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CMS confirmed Tuesday it will cancel two mandatory bundled payment programs and scale back another—and not all hospitals are happy about it.

A rule title posted to the Federal Register on Aug. 10 indicates CMS will cancel two mandatory bundled payment programs, the Advancing Care Coordination through Episode Payment Models (EPMs) and Cardiac Rehabilitation Incentive (CRI) Payment Models, while changing a separate payment program on joint replacements.

Following up on recommendations by his own White House commission, President Donald Trump said he will declare a national public health emergency on the opioid addiction epidemic, which would have an impact on healthcare providers.

In an analysis of what Affordable Care Act (ACA) exchange insurers are requesting to charge customers in 21 major cities in 2018, the Kaiser Family Foundation found the cost for the second-lowest silver-level plan will range from $244 to $631 per month, with most enrollees cushioned from the price hikes by federal subsidies.

The U.S. Senate unanimously passed a bill on Aug. 3 which would allow terminally ill patients the “right to try” experimental treatments that haven’t yet been approved by the Food and Drug Administration (FDA), but critics say it gives patients false hope without allowing for federal oversight.

 

Recent Headlines

CMS actuary: AHCA could cause individual market to collapse

A report from CMS Chief Actuary Paul Spitalnic estimated 13 million fewer people will have insurance coverage under the House-passed version of the American Health Care Act (AHCA), a markedly lower figure than the 23 million predicted by the Congressional Budget Office (CBO).

4 things to know about major medical groups’ anti-AHCA events

Eight groups representing patients, hospitals and physicians will step up efforts opposing the Republican-sponsored American Health Care Act (AHCA) by holding events in four steps to “address shortcomings” in the Affordable Care Act (ACA) replacement plan.

AMA 2017: ACA repeal dominates leaders’ speeches

In their two speeches opening the American Medical Association’s 2017 meeting in Chicago, CEO James Madara, MD, and President Andrew Gurman, MD, both focused on the efforts to repeal and replace the Affordable Care Act (ACA) with a bill the AMA has actively opposed.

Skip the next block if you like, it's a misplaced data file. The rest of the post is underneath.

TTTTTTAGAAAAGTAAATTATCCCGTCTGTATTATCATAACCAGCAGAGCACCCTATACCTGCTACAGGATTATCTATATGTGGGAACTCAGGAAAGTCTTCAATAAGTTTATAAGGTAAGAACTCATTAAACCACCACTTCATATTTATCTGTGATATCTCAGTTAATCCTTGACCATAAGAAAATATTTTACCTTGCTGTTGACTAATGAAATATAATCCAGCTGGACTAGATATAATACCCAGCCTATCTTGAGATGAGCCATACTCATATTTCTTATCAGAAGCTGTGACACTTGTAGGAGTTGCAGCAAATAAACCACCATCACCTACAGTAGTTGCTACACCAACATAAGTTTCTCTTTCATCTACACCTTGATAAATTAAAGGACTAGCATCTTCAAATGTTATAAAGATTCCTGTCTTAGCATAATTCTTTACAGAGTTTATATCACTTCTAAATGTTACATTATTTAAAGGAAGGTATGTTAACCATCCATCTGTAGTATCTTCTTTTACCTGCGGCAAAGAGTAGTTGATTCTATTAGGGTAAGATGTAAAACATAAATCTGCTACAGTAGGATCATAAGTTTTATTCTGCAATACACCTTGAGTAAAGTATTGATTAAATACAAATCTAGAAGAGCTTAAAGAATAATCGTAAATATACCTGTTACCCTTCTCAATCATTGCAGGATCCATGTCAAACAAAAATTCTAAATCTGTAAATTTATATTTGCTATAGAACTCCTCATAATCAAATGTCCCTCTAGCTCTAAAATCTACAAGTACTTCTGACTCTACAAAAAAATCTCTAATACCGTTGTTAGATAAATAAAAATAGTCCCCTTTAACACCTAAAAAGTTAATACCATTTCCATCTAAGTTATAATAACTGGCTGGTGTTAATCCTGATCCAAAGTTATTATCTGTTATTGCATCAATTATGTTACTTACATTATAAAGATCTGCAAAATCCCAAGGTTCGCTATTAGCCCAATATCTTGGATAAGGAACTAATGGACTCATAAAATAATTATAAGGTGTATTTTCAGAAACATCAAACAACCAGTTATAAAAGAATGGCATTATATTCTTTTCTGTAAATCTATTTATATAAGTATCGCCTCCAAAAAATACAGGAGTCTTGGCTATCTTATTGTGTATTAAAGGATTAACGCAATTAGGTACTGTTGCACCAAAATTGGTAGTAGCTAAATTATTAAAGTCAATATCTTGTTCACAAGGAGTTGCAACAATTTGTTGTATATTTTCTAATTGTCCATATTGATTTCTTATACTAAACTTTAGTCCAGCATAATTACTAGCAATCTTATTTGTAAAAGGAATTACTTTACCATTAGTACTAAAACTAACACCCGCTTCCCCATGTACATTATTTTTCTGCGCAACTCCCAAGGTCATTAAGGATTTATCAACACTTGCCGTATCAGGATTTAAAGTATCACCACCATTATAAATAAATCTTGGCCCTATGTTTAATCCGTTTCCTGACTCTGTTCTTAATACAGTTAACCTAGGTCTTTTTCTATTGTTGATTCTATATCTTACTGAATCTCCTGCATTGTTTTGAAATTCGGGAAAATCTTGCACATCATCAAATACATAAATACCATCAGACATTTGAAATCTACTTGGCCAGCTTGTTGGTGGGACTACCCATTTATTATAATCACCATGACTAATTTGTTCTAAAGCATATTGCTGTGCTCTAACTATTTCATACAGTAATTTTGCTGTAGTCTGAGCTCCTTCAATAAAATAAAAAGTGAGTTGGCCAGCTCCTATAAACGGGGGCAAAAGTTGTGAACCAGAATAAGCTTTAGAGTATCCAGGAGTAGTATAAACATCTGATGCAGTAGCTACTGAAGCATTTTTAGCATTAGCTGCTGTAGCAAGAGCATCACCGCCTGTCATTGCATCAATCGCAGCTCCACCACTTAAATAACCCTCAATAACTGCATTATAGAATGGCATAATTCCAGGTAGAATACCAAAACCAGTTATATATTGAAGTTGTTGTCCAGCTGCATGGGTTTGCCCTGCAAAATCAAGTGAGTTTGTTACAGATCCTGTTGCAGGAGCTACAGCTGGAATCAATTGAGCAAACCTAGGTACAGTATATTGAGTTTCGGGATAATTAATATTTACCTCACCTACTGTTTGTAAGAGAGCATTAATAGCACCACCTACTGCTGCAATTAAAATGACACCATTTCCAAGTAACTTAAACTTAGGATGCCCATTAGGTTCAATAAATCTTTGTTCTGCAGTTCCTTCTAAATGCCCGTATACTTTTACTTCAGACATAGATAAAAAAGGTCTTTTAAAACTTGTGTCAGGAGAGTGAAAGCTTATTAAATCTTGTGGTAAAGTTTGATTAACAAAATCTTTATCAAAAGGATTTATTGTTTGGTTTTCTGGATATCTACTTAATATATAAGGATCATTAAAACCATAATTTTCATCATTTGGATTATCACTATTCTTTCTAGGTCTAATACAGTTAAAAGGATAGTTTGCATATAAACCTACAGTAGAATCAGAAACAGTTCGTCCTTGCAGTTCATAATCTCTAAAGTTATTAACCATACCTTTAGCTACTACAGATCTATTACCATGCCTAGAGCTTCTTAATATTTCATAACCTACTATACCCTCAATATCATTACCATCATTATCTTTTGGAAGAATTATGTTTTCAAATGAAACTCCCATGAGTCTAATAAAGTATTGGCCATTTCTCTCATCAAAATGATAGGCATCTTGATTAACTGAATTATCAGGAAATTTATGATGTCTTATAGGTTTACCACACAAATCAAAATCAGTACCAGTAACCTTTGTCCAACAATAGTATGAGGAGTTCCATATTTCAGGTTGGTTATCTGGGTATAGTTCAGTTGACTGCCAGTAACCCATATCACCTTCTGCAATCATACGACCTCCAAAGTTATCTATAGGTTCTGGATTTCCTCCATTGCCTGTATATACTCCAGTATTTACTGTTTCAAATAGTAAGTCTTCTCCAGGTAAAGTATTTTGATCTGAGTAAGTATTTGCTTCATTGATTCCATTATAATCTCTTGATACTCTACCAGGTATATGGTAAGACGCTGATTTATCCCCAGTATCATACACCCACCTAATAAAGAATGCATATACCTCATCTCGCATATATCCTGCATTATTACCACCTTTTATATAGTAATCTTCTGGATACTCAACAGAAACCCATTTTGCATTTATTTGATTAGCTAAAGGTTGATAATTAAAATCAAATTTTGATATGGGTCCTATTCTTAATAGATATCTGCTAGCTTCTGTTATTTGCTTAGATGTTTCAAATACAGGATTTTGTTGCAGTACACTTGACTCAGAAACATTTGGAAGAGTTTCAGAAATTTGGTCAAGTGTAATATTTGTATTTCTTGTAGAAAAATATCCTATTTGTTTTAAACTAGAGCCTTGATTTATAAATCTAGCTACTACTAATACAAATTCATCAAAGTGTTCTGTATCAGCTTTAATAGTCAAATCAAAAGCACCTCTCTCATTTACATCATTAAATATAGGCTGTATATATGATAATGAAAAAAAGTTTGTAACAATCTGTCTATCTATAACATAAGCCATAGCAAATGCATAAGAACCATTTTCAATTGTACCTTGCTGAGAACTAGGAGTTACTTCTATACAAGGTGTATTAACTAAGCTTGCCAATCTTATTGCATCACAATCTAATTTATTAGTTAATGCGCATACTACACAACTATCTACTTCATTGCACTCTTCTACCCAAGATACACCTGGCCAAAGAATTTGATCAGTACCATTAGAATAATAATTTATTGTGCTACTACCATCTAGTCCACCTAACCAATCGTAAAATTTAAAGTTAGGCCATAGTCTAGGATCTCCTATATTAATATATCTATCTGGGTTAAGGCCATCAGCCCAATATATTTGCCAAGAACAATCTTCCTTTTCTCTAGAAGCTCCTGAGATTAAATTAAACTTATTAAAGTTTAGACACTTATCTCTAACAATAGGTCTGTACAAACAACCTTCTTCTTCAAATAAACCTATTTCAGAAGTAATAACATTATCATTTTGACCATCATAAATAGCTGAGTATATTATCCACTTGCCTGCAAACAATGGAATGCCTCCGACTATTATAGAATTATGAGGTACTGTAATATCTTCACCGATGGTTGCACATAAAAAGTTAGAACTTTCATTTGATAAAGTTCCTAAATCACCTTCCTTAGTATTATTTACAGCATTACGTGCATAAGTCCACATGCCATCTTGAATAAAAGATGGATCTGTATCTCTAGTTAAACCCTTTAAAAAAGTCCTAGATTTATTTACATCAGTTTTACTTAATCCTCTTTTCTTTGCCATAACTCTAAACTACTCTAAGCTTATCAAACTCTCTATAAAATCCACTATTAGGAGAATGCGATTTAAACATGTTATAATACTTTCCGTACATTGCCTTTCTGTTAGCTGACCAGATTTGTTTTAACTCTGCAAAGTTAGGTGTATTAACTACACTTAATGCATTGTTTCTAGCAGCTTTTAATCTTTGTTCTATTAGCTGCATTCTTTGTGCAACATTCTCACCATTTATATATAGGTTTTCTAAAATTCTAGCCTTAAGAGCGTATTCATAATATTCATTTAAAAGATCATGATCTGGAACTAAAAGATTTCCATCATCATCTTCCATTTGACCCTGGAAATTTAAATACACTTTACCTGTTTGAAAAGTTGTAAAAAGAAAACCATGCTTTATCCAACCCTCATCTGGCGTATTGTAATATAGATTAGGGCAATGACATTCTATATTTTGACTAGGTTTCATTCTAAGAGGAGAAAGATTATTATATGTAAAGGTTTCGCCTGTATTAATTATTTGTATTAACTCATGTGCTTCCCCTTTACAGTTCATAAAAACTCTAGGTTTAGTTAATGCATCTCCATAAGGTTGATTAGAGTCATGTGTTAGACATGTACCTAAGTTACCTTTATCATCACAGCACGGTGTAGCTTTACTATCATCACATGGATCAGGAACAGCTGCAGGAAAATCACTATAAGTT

Targeted food subsidies could delay, prevent 150,500 CVD deaths in US

Cardiovascular disease (CVD) has declined in the U.S., but its affects are more significant on populations with lower socioeconomic status. A recent study in PLOS Medicine found that a 10 percent subsidy of fruits and vegetables could prevent or postpone 150,500 CVD deaths by 2030.

AMA 2017: Medicaid changes in AHCA could limit healthcare delivery innovation

The American Medical Association (AMA) doesn’t think highly of how the Senate may change Medicaid funding and coverage through repealing and replacing the Affordable Care Act (ACA), judging by a presentation from the AMA’s annual meeting in Chicago.

What AMA delegates will vote on at 2017 meeting

The 2017 annual meeting of the American Medical Association’s House of Delegates will take place June 10-14 in Chicago, with educational sessions beginning on June 9. Like every year, delegates have a full slate of proposed resolutions—some more political than related to practice—to consider.

Q&A: Duke's Daniel on the challenges of moving pharma, device companies toward value-based payment

Finding a practical path for pharmaceutical and medical device manufacturers to enter value-based payment arrangements is the goal of a new policy consortium formed at the Robert J. Margolis, MD, Center for Health Policy at Duke University.

Leaked regulation from HHS would roll back ACA’s contraceptive mandate

A draft rule from HHS would allow all employers to seek an exemption from the Affordable Care Act (ACA)’s mandate to cover contraceptives in their insurance plans, leading to many patients having to pay out-of-pocket for birth control, which is currently available at no cost. 

CMS to begin replacing Medicare cards in 2018

New Medicare cards without Social Security numbers will be sent out starting in April 2018, according to CMS, meeting a deadline set by Congress to replace all cards by April 2019.

CBO report bolsters industry opposition to AHCA, worries some Republicans

Organizations representing hospitals and specialties reacted negatively to an estimate the Affordable Care Act (ACA) replacement passed by House Republicans would result in 23 million fewer people having insurance by 2026.

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